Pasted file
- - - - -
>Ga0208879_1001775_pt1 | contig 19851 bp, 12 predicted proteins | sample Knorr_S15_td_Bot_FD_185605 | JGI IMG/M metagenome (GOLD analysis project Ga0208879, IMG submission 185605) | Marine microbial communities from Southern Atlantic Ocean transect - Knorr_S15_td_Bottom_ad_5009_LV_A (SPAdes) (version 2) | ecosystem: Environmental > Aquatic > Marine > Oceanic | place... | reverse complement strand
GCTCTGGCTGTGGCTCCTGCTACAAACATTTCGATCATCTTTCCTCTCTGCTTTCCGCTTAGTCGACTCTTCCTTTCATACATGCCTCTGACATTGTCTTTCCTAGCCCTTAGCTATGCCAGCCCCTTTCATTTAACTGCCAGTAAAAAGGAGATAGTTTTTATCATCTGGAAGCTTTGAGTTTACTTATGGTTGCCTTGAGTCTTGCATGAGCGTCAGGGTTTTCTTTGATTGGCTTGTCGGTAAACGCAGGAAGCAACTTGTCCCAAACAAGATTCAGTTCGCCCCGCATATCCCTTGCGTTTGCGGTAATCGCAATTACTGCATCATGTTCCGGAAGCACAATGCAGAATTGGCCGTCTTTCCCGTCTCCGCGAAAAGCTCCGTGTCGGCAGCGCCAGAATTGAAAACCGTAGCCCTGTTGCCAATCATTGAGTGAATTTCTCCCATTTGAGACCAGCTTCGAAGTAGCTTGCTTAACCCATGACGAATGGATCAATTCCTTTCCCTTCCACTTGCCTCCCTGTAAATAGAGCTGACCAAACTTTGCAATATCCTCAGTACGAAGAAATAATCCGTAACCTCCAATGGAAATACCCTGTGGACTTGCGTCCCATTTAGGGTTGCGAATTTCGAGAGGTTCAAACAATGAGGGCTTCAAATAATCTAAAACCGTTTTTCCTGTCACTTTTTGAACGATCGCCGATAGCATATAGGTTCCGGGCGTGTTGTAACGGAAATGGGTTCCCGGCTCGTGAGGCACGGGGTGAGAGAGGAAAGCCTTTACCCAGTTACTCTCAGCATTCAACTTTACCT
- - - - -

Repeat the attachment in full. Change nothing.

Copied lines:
>Ga0208879_1001775_pt1 | contig 19851 bp, 12 predicted proteins | sample Knorr_S15_td_Bot_FD_185605 | JGI IMG/M metagenome (GOLD analysis project Ga0208879, IMG submission 185605) | Marine microbial communities from Southern Atlantic Ocean transect - Knorr_S15_td_Bottom_ad_5009_LV_A (SPAdes) (version 2) | ecosystem: Environmental > Aquatic > Marine > Oceanic | place... | reverse complement strand
GCTCTGGCTGTGGCTCCTGCTACAAACATTTCGATCATCTTTCCTCTCTGCTTTCCGCTTAGTCGACTCTTCCTTTCATACATGCCTCTGACATTGTCTTTCCTAGCCCTTAGCTATGCCAGCCCCTTTCATTTAACTGCCAGTAAAAAGGAGATAGTTTTTATCATCTGGAAGCTTTGAGTTTACTTATGGTTGCCTTGAGTCTTGCATGAGCGTCAGGGTTTTCTTTGATTGGCTTGTCGGTAAACGCAGGAAGCAACTTGTCCCAAACAAGATTCAGTTCGCCCCGCATATCCCTTGCGTTTGCGGTAATCGCAATTACTGCATCATGTTCCGGAAGCACAATGCAGAATTGGCCGTCTTTCCCGTCTCCGCGAAAAGCTCCGTGTCGGCAGCGCCAGAATTGAAAACCGTAGCCCTGTTGCCAATCATTGAGTGAATTTCTCCCATTTGAGACCAGCTTCGAAGTAGCTTGCTTAACCCATGACGAATGGATCAATTCCTTTCCCTTCCACTTGCCTCCCTGTAAATAGAGCTGACCAAACTTTGCAATATCCTCAGTACGAAGAAATAATCCGTAACCTCCAATGGAAATACCCTGTGGACTTGCGTCCCATTTAGGGTTGCGAATTTCGAGAGGTTCAAACAATGAGGGCTTCAAATAATCTAAAACCGTTTTTCCTGTCACTTTTTGAACGATCGCCGATAGCATATAGGTTCCGGGCGTGTTGTAACGGAAATGGGTTCCCGGCTCGTGAGGCACGGGGTGAGAGAGGAAAGCCTTTACCCAGTTACTCTCAGCATTCAACTTTACCT